This project utilizes dietary data that was collected as part of the Boston Area Community Health (BACH) study to help fill knowledge gaps in the nutritional epidemiology of urogynecologic symptoms in a diverse, random community-based sample. Lower urinary tract symptoms (LUTS), including storage, voiding and post micturition symptoms, are a source of daily bother and burden and profoundly lower the quality of life of millions of adults - over 30 million men and women in the US alone. The once prevailing paradigm that these symptoms are an inevitable aspect of aging, unaffected by modification of lifestyle choices, must be challenged, and this study responds to nation-wide calls for research to identify risk factors for these symptoms. One of the most readily modifiable lifestyle factors that holds highly plausible mechanisms of offering relief and prevention, as well as being involved in the initiation and progression, of LUTS is diet - i.e., the nutrients and beverages consumed daily. This study examines the cross-sectional and longitudinal associations between intakes of carbohydrate, protein, types of fat, sodium, cholesterol, vitamin C, vitamin A, carotenoids, calcium and zinc, and LUTS, voiding symptoms, post micturition symptoms, and storage symptoms, including urgency and urinary incontinence, separately in men and women. It also examines dietary versus supplemental sources of micronutrients and dose-response trends across categories of intake. Intakes of various beverage types are also examined prospectively to verify anecdotal evidence regarding effects of caffeine, acidic or carbonated beverages. BACH obtained a complete validated dietary assessment that takes into account ethnic variation in food consumption, which, together with in-depth data on urologic symptoms, sociodemographics, anthropometrics, health status, medication and supplement usage, provides a unique cost-efficient opportunity to conduct multivariate analyses of the role of nutrients and beverages in urologic symptoms among men and women.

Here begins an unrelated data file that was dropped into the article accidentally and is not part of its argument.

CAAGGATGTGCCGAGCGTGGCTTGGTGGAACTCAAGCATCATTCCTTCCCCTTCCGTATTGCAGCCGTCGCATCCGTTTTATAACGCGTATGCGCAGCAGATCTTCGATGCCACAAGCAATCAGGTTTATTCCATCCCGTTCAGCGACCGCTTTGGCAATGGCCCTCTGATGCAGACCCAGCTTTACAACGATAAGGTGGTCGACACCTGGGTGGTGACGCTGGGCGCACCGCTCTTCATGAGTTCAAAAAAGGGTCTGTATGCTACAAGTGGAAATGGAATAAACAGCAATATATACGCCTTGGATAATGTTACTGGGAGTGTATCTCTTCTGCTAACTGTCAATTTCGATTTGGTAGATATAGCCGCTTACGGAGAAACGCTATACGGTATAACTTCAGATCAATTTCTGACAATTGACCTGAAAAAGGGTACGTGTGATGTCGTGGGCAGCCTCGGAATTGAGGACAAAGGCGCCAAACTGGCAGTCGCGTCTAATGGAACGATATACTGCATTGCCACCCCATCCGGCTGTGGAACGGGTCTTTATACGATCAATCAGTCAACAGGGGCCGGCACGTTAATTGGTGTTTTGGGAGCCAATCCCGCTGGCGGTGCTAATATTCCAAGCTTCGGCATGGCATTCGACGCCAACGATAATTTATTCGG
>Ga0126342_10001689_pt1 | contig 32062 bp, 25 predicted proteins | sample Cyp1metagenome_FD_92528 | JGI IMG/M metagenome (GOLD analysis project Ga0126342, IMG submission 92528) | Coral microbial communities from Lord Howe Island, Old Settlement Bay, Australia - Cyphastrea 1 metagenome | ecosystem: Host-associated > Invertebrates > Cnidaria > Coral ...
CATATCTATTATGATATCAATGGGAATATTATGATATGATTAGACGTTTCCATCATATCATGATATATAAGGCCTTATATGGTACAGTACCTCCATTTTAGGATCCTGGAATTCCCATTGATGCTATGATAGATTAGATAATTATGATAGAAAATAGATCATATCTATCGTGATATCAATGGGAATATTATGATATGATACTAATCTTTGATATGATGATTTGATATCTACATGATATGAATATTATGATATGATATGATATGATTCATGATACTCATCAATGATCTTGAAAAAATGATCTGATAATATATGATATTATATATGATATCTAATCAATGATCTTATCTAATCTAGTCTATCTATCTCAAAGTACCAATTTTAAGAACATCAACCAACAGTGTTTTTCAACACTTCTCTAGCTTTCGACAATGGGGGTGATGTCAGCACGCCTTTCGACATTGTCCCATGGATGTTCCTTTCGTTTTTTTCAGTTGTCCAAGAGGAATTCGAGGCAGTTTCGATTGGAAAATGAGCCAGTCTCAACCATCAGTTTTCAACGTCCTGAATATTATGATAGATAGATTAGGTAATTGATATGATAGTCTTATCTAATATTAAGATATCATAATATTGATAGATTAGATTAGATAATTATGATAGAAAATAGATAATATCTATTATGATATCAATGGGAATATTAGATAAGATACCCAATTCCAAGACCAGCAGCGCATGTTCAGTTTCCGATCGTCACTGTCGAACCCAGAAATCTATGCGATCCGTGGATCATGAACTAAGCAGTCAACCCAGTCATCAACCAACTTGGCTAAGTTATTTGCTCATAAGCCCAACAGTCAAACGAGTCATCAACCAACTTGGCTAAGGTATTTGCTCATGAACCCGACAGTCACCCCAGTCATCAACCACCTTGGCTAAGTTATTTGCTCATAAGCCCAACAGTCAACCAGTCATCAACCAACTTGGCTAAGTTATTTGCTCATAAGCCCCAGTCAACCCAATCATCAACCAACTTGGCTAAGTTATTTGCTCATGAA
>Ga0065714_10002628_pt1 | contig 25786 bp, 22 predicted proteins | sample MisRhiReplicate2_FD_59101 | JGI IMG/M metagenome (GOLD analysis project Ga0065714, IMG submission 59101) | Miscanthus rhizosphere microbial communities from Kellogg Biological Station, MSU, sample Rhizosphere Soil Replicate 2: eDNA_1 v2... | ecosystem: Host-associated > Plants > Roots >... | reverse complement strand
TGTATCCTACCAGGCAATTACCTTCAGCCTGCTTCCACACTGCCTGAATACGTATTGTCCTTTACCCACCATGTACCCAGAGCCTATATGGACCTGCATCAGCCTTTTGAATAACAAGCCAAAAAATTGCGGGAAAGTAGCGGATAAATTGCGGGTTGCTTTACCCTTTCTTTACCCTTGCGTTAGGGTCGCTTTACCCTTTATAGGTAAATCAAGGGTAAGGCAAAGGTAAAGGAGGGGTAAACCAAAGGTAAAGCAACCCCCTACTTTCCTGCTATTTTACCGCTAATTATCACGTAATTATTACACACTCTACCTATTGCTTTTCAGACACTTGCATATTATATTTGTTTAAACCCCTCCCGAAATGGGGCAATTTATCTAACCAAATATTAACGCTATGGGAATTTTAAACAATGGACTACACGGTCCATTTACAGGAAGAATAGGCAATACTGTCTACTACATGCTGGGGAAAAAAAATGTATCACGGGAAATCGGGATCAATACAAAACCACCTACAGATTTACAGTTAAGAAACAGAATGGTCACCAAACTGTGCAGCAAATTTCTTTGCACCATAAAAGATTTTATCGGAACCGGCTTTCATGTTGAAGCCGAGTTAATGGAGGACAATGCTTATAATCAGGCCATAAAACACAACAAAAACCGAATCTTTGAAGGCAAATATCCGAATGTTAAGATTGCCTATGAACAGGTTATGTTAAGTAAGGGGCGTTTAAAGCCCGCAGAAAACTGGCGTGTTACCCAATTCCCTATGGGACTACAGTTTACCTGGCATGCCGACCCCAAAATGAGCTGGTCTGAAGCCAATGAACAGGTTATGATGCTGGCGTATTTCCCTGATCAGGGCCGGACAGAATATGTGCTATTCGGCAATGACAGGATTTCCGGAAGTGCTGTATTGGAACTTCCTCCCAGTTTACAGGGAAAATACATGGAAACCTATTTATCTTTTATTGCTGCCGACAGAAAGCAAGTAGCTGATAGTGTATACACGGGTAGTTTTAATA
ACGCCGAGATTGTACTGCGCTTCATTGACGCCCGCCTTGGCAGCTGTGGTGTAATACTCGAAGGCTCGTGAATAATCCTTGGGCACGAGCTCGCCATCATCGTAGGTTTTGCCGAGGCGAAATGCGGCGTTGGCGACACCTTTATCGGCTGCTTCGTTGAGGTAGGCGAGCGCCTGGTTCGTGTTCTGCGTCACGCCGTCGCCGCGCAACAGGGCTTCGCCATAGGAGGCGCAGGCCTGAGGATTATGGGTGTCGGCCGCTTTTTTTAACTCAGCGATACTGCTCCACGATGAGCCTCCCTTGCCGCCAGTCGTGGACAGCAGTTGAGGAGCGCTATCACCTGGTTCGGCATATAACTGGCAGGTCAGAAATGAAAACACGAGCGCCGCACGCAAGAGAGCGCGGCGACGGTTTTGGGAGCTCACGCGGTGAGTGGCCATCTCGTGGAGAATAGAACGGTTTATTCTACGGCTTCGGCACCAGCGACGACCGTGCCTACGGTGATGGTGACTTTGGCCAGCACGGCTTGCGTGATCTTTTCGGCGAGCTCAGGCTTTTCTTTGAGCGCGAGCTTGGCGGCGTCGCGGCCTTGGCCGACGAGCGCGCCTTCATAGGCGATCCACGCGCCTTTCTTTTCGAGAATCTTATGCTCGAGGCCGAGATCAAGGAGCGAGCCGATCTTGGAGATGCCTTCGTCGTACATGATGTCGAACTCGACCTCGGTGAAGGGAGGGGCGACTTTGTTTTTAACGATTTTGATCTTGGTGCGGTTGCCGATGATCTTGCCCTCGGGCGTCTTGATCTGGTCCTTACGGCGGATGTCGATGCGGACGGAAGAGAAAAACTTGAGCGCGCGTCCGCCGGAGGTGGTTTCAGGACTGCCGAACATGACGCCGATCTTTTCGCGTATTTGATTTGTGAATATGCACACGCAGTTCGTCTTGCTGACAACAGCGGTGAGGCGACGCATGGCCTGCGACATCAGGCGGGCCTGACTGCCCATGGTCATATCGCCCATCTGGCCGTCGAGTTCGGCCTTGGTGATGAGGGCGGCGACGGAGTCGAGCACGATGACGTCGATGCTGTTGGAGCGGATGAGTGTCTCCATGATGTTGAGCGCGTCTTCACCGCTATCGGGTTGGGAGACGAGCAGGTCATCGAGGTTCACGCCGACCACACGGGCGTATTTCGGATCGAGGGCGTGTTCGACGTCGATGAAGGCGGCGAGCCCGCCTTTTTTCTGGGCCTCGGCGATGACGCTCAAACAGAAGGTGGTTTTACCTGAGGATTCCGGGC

Public Health Relevance

7. PROJECT NARRATIVE This study will investigate the associations between intakes of macronutrients, micronutrients, fluids and lower urinary tract symptoms in a diverse, population-based sample of men and women using both cross- sectional and prospective cohort study design methodologies. Lower urinary tract symptoms will be examined both overall and also grouped as storage symptoms, including urgency and urinary incontinence, voiding symptoms, and post micturition symptoms.

National Institute of Health (NIH)
National Institute of Diabetes and Digestive and Kidney Diseases (NIDDK)
Exploratory/Developmental Grants (R21)
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Kidney, Nutrition, Obesity and Diabetes (KNOD)
Program Officer
Eggers, Paul Wayne
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New England Research Institute
United States
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Curto, Teresa M; Giovannucci, Edward L; McKinlay, John B et al. (2015) Associations between supplemental or dietary intake of vitamin C and severity of lower urinary tract symptoms. BJU Int 115:134-42
Rosen, R C; Yang, M; Hall, S A et al. (2014) Progression and remission of urologic symptoms in the community: results of a longitudinal cluster analysis approach. Urology 83:1041-50
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